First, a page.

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Facts about the number 3

In Greek mythology Cerberus was a dog with three heads.
In Greek mythology Cerberus was a dog with three heads.
Mario Tama/Getty Images

0, 1, 2, 3, 4, 5, 6, 7, 8, and 9 are the ten numbers that make up every other number! The number three is the third number and also one of the most important. Three is both a prime number and a triangular number and it has a lot of numerological symbolism attached to it.

Three is associated with words like triad, triplet, tern, trio, and trinity. Traditionally, most oaths are repeated three times and there are three parts to a story—the beginning, the middle and the end. Three is also tied into certain sports and games. For instance, in football (called soccer in America) a “hat trick” describes a situation where the same player scores three goals in a row. Likewise, in bowling when a player gets three strikes in a row the achievement is called “a turkey.” In baseball if a player fails to hit the ball after three swings with the bat then they are “out.”

Three can also be an important number in certain outdoors games. For example, a three-legged race is a popular party activity that is run by two people who each have on of their legs tied to their partner's. Three is also important to the measurement system. There are three barleycorns in an inch, three feet in a yard, and three miles in a league.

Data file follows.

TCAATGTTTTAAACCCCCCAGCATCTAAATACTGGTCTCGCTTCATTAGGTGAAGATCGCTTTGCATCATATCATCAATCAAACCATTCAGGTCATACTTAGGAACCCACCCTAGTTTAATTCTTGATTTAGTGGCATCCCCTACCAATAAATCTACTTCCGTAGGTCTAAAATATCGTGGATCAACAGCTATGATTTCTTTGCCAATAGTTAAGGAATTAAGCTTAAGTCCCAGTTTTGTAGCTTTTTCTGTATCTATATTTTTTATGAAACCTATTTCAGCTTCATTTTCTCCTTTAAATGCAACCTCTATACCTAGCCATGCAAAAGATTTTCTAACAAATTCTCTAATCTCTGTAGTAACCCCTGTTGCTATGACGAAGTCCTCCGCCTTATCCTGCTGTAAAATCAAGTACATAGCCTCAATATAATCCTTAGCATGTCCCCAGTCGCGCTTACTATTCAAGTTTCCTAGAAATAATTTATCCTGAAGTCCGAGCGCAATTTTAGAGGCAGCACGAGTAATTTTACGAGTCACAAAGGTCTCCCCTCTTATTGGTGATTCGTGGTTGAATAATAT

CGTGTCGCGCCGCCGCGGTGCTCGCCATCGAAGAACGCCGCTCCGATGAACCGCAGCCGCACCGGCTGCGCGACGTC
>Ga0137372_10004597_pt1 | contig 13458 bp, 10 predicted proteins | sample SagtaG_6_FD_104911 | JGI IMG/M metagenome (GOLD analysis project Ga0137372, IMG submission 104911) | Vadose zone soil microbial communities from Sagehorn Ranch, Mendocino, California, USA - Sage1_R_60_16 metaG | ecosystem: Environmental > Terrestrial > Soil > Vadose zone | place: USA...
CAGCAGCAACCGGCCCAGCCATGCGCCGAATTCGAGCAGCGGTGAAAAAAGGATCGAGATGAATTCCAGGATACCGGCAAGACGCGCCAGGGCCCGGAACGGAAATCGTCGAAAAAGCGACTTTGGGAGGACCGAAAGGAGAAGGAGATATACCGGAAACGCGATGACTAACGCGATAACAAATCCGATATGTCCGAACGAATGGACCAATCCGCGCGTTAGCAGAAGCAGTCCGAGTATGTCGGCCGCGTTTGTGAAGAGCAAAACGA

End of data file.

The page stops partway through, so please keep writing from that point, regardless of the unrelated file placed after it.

Below are five facts about the number 3:

"Tri" Means Three
"Tri" Means Three Chris Jackson/Getty Images

"Tri" Means Three

“Tri” means three. Hence, triangles are figures that have three sides. Tripods are fixtures for cameras that have three legs and a tricycle has three wheels. Tricolor flags (like the French, Italian and American flag) are called tricolors because they contain three colors. The dinosaur called “triceratops” had three horns.

Three and Math
Three and Math Sean Gallup/Getty Images

Three and Math

Three also appears in several mathematical concepts. For instance, trigonometry is a branch of mathematics based on measuring triangles and three-dimensional (sometimes called 3D) describes something that has length, width and depth.

Three and Mythology
Three and Mythology Mario Tama/Getty Images

Three and Mythology

In Greek mythology many monsters and creatures had numerous heads that were all multiples of three. For example, Cerberus was a three-headed dog and Scylla was a sea monster with six heads.

Three and Plants
Three and Plants Oli Scarff/Getty Images

Three and Plants

If the total number of petals on a flower equals a multiple of three then the flower is probably from a group of plants called “the monocotyledons.” These plants include crocuses, lilies, tulips, and daffodils.

Three Makes Things
Three Makes Things Christopher Polk/Getty Images for VH1

Three Makes Things

Many things can also be created by using three elements. For instance, braids are made by weaving three strands of hair together and most colors can be mixed from the three primary colors of red, yellow and blue.